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Presidential Pardon: Definition & Process

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  • 0:00 The Presidential Pardon
  • 1:12 How Does a Pardon Work?
  • 3:43 A Very Brief History…
  • 7:30 Lesson Summary
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Instructor: Mark Pearcy

Mark has a Ph.D in Social Science Education

Is it possible to really 'get out of jail free?' Presidents have many powers of office, but one of the most powerful and sweeping is the pardon. The act of ending a conviction or sentence and sparing a prisoner can be seen as an act of mercy, or of political calculation. But how does it actually work? How often do Americans 'get out of jail free,' courtesy of the President?

The Presidential Pardon

Think about the game Monopoly. During the game, a player will occasionally get sent to 'jail,' one of the corner spaces on the board. If you do get sent there, you have to wait until you roll doubles with the dice to get out--or you just pay. Of course, as anyone knows who has played the game, when you go to jail you can't pass the starting space and collect your $200 'salary.' In other words, it's a real bummer. Now, you might have been lucky in the game up to that point because you came across that wonderful free pass, the 'Get Out of Jail Free' card. If you've got one of those, you can spring yourself from prison straightaway, no fuss, no muss.

Now imagine if that were real - you were sent to jail, without hope of appeal or parole, and the only way out was the real-life equivalent of rolling doubles. Believe it or not, there is such a thing, though it's much rarer than the game version. A presidential pardon is the ultimate 'get out of jail free' card. Unfortunately, it's much harder to acquire one of those.

How Does a Pardon Work?

Let's start out by defining what a presidential pardon is. Under Article II, Section 2 of the U.S. Constitution, the President 'shall have power to grant reprieves and pardons for offenses against the United States, except in cases of impeachment.' This means that there's really only one limitation on the pardon power - the President can't pardon people connected to impeachment, which is the process of removing an elected official from office. Like the President. So, the President can't prevent someone from getting impeached, especially because just being impeached doesn't mean you've been convicted yet (for example, Andrew Johnson, who was impeached in 1868, was not removed from office).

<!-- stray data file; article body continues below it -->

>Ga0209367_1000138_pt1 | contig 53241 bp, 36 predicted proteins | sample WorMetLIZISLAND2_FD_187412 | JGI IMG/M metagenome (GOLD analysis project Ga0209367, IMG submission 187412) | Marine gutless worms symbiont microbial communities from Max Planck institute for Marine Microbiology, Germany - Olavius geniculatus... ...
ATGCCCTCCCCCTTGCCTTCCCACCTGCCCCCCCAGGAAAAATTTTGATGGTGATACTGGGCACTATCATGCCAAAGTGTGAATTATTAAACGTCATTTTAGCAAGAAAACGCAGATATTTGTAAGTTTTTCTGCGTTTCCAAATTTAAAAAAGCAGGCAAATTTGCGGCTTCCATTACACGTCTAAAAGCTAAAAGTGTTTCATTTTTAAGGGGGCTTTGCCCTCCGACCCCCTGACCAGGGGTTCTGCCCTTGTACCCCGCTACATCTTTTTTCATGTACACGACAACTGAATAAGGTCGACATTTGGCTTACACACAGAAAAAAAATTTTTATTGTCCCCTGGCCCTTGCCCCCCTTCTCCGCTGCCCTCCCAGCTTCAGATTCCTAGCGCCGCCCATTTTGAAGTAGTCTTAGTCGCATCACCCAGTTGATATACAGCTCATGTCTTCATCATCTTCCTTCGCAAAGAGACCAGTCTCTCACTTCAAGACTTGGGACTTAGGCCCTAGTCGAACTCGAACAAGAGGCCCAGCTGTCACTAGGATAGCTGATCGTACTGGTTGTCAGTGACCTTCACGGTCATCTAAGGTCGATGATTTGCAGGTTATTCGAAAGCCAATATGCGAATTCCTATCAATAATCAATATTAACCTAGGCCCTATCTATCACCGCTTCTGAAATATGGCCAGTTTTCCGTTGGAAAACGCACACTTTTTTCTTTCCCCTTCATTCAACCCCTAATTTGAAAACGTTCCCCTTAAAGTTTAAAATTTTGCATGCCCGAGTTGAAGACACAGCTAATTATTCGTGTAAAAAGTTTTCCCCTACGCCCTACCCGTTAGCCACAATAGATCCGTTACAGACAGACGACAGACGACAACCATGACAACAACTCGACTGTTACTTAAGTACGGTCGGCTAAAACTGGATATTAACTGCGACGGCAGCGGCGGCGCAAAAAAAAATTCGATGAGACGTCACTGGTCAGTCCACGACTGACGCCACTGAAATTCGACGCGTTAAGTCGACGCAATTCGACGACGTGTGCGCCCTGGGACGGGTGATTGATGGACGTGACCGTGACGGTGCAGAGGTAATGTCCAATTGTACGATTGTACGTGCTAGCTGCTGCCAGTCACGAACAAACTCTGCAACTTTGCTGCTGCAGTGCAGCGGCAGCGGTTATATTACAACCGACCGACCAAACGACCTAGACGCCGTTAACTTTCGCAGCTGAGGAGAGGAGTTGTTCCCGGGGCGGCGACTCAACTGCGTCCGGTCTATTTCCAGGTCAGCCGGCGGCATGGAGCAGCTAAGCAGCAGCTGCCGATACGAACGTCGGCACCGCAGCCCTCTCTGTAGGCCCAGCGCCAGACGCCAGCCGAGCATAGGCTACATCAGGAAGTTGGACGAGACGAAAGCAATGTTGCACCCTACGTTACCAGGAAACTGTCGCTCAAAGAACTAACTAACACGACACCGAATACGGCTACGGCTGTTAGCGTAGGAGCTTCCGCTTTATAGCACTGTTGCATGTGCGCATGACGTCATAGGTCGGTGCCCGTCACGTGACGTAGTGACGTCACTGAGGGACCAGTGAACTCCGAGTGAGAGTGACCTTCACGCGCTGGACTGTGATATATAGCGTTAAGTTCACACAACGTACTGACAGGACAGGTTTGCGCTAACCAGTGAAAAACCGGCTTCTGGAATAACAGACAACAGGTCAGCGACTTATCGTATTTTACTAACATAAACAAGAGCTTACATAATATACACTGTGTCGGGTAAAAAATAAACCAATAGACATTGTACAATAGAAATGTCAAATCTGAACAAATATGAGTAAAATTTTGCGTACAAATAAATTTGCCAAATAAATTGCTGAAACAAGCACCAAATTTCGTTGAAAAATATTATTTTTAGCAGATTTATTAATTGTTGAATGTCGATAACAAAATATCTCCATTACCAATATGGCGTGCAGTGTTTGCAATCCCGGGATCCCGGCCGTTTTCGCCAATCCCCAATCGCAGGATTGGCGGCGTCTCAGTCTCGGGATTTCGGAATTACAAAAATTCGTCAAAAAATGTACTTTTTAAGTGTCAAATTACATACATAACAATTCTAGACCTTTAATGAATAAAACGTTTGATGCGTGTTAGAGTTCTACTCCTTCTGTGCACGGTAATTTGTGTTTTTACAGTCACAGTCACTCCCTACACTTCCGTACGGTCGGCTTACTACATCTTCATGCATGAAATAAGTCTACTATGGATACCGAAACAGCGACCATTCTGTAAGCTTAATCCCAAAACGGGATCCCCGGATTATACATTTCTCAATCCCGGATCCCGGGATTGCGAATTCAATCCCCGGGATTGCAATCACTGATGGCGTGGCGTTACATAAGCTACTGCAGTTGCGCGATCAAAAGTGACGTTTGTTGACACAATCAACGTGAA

So, how does one go about getting a presidential pardon? Well, step one is to commit a crime (although that's not advisable). Still, if you have, you will have to start your appeal in the usual way, through the system in which you were convicted. For example, if you were convicted in a state, you would appeal through that state's appellate process. That process most likely ends up at that state's Supreme Court - sadly for you, that's probably the last stop. The President cannot pardon anyone for a state-level crime, only for a federal one.

Now if you've committed a federal crime, you're in business. You start by submitting a petition to the Office of the Pardon Attorney, and then wait. . . at least five years is required for an act of executive clemency (which is a fancy way of saying 'pardon'). If the Office of the Pardon Attorney thinks your case is promising, it will get sent up the chain of command all the way, eventually, to the President.

When the President grants a pardon, it really is a 'get out of jail free' card; any sentence being served at that moment is commuted, or ended early. A pardon doesn't get rid of a criminal record but the punishments associated with a conviction are ended. So, if a person is imprisoned or on death row, they are released.

As you can imagine, this is a pretty powerful tool. So how often is it used?

A Very Brief History of Presidential Pardons

During the debate over the Constitution, many critics of the proposed new government had an issue with the pardon power, which seemed (to many) to be excessive. It reminded many Americans, uncomfortably, of the royal power of pardon, something a monarch could do. This was one reason why pardons are used less than one might probably imagine; because it's a such a powerful tool, Presidents are sensitive to the criticism that may come along with its use.

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